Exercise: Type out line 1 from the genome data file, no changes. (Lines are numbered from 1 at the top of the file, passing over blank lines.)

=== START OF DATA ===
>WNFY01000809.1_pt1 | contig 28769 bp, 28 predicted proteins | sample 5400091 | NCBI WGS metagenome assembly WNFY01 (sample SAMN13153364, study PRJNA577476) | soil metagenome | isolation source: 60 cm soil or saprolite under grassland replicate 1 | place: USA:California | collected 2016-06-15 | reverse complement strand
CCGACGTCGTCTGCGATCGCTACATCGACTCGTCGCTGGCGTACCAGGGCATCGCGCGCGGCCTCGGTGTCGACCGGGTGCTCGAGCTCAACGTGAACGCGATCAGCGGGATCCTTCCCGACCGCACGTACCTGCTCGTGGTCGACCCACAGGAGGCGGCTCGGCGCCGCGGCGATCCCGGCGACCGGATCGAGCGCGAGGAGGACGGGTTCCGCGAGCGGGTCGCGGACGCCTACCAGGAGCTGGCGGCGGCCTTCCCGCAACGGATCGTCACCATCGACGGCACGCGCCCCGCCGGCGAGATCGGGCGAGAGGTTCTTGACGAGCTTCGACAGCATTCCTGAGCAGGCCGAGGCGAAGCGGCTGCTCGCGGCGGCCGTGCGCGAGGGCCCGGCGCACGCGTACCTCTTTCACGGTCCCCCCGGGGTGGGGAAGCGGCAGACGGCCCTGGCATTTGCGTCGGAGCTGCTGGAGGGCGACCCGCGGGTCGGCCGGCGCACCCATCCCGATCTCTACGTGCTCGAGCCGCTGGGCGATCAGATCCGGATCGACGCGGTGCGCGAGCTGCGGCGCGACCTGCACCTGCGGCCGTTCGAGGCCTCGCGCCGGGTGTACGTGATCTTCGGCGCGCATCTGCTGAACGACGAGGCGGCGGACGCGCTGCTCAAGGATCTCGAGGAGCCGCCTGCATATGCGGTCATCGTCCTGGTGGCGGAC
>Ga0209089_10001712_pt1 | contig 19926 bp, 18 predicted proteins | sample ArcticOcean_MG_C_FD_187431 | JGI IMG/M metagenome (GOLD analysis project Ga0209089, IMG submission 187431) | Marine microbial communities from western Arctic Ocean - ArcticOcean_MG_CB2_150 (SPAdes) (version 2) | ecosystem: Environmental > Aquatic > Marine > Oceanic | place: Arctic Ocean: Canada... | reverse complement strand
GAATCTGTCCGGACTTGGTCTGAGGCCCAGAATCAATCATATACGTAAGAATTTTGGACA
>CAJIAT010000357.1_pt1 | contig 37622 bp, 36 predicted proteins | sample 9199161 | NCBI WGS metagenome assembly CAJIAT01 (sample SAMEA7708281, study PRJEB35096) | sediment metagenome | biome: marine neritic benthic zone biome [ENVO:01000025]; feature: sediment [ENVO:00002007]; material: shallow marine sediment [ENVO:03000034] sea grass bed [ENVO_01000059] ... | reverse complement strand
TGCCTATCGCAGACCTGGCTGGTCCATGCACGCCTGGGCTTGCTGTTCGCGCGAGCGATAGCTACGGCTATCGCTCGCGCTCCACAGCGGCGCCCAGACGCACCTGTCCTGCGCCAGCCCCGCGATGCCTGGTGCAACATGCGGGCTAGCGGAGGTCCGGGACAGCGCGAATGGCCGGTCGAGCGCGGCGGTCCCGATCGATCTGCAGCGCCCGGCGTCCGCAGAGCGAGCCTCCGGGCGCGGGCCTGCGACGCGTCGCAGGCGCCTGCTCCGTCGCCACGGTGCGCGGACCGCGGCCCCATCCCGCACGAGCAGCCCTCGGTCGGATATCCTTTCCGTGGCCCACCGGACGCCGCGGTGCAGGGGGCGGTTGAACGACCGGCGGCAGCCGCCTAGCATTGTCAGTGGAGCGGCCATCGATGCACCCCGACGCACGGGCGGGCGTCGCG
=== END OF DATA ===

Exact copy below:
>WNFY01000809.1_pt1 | contig 28769 bp, 28 predicted proteins | sample 5400091 | NCBI WGS metagenome assembly WNFY01 (sample SAMN13153364, study PRJNA577476) | soil metagenome | isolation source: 60 cm soil or saprolite under grassland replicate 1 | place: USA:California | collected 2016-06-15 | reverse complement strand